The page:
In one embodiment of the present invention, a delay line was fabricated on (110) cut Sr0.61 Ba0.39 Nb2 O6, with Saw propagation along the z direction of this solid solution crystal. Input and output interdigital transducers having 15 electrode pairs were deposited on the crystal with electrode widths of 0.001" and spacing of 0.001". Initially the crystal was polarized in the conventional manner using a Z-axis directed electric field of 1-5 kV/cm at a temperature of 100° C. for one hour (the transition temperature for this material is approximately 70° C.). The crystal was then cooled to room temperature and the electric field was removed. At this point the crystal was tested as an acoustic wave mode resonator. The delay line transmission response which was obtained is plotted in FIG. 2, which indicates coupling to surface waves at 42 MHz and to bulk waves in the range from 60-125 MHz. The corresponding transducer return loss which was measured is plotted in FIG. 3, along with a plot of the phase of the returned signal. These results demonstrated that surface acoustic waves were generated via a piezoelectric mechanism as the result of the uniform polarization which had been frozen into the crystal.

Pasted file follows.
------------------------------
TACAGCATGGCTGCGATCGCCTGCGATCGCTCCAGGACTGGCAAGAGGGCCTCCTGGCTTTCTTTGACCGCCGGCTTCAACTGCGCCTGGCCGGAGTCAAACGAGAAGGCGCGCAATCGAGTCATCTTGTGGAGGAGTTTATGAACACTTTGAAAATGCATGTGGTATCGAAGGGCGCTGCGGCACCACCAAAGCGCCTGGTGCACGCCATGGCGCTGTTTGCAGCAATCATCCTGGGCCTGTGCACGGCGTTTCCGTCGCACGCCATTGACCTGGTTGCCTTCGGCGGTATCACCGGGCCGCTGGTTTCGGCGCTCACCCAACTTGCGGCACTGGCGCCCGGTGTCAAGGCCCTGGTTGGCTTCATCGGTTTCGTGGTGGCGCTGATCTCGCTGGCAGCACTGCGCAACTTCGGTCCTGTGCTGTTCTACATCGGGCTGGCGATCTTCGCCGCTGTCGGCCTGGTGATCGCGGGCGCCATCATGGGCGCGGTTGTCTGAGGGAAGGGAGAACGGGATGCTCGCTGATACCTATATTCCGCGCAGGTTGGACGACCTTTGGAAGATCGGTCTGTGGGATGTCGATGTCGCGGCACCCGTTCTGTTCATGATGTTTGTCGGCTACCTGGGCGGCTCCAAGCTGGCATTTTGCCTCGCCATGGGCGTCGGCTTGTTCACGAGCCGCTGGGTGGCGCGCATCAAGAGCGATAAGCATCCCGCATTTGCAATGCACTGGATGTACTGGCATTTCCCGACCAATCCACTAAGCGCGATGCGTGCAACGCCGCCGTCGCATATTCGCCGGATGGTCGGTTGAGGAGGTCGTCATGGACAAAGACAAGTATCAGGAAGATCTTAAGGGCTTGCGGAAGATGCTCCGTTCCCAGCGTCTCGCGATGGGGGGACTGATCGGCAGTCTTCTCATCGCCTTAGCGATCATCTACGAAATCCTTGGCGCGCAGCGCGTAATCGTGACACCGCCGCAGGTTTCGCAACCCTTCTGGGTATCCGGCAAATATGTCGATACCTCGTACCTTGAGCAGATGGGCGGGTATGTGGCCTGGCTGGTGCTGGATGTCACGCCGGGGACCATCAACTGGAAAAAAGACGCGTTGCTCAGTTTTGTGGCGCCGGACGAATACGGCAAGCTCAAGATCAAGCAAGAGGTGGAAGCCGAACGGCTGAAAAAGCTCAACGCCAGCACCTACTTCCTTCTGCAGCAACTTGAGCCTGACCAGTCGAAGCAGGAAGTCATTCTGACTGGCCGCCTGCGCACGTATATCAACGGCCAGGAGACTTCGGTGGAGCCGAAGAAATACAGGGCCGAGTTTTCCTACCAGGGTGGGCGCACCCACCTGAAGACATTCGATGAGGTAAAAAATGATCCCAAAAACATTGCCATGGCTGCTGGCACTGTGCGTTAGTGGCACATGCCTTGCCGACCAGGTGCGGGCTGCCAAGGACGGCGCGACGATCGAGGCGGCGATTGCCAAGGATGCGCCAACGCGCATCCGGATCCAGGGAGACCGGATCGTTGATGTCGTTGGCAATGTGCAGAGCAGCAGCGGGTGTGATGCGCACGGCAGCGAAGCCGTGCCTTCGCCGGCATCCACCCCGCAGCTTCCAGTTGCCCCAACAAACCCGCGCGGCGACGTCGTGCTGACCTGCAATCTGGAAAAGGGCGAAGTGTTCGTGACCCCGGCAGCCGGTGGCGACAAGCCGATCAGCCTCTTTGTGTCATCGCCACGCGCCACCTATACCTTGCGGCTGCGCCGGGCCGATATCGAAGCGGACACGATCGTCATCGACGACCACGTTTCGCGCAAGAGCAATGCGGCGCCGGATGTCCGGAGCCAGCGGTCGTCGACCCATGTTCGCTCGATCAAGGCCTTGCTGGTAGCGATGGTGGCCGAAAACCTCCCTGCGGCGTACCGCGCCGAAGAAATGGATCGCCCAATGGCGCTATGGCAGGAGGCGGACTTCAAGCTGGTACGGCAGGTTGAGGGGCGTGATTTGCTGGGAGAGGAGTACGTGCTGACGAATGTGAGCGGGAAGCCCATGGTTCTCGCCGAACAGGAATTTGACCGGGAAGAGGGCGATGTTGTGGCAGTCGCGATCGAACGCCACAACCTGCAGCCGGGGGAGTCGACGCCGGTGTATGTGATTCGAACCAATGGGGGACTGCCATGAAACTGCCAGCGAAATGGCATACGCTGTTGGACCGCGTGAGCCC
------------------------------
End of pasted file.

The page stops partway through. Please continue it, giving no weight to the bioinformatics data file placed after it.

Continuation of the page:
The crystal was then heated to above its transition temperature and the SAW characteristics of the device were compared for different amounts of applied polarizing voltage. The experimental arrangement was as indicated in FIG. 1, with a polarizing voltage applied to the input transducer 14 by means of a first voltage source 52 through a first RF coil 54. A polarizing voltage could be applied to the output transducer 18 by a second voltage source 56 acting through a second RF coil 58. The input RF signal was applied to terminal A through an input capacitance 60, while the electrical output from the transducer 18 was measured at terminal B through an output capacitance 62.